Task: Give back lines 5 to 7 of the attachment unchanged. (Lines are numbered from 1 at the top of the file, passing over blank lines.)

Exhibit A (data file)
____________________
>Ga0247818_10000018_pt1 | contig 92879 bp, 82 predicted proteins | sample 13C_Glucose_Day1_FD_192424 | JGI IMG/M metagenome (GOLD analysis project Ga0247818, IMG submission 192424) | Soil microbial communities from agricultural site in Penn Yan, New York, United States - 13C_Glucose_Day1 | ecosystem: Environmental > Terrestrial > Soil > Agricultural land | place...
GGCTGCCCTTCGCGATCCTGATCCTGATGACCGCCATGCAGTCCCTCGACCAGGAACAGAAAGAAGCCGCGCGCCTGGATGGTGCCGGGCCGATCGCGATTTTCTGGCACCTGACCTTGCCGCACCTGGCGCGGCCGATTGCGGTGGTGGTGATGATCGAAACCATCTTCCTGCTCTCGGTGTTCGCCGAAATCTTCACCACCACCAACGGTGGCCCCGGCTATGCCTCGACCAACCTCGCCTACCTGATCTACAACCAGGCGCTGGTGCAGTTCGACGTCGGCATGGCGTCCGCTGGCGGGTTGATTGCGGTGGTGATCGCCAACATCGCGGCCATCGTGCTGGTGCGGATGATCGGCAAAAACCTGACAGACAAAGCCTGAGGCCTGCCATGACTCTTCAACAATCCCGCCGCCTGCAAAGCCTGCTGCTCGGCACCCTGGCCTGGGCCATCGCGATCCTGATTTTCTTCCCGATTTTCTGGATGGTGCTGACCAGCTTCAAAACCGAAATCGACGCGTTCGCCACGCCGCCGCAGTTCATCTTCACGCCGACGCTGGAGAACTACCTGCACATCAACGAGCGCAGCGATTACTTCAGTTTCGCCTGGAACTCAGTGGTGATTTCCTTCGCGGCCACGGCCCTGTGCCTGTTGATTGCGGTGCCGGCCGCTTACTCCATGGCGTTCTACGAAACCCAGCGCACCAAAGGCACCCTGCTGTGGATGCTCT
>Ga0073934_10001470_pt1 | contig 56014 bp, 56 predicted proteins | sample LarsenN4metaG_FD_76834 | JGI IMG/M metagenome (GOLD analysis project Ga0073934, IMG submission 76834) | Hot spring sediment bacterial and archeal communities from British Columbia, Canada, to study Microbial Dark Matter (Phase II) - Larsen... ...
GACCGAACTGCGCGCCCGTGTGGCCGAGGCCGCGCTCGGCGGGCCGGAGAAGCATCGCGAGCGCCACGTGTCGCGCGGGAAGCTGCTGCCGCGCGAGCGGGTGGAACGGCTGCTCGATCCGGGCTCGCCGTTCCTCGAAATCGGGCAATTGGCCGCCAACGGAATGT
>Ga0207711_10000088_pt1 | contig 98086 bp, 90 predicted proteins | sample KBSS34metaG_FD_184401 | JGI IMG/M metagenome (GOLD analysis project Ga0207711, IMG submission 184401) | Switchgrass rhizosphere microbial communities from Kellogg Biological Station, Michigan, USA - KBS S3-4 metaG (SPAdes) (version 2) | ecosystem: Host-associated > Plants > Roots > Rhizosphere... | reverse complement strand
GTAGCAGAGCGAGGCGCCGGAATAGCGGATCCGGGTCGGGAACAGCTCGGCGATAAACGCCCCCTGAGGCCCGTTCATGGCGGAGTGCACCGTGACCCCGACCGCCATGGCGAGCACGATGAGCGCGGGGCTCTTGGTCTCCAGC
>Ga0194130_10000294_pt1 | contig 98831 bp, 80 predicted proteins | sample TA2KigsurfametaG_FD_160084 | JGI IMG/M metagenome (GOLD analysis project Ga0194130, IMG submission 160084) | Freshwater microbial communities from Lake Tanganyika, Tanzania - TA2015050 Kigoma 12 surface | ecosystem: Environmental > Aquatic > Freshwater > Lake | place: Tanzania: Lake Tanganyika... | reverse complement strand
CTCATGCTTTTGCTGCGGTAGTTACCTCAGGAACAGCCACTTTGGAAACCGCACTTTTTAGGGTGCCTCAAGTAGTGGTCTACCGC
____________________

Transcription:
>Ga0207711_10000088_pt1 | contig 98086 bp, 90 predicted proteins | sample KBSS34metaG_FD_184401 | JGI IMG/M metagenome (GOLD analysis project Ga0207711, IMG submission 184401) | Switchgrass rhizosphere microbial communities from Kellogg Biological Station, Michigan, USA - KBS S3-4 metaG (SPAdes) (version 2) | ecosystem: Host-associated > Plants > Roots > Rhizosphere... | reverse complement strand
GTAGCAGAGCGAGGCGCCGGAATAGCGGATCCGGGTCGGGAACAGCTCGGCGATAAACGCCCCCTGAGGCCCGTTCATGGCGGAGTGCACCGTGACCCCGACCGCCATGGCGAGCACGATGAGCGCGGGGCTCTTGGTCTCCAGC
>Ga0194130_10000294_pt1 | contig 98831 bp, 80 predicted proteins | sample TA2KigsurfametaG_FD_160084 | JGI IMG/M metagenome (GOLD analysis project Ga0194130, IMG submission 160084) | Freshwater microbial communities from Lake Tanganyika, Tanzania - TA2015050 Kigoma 12 surface | ecosystem: Environmental > Aquatic > Freshwater > Lake | place: Tanzania: Lake Tanganyika... | reverse complement strand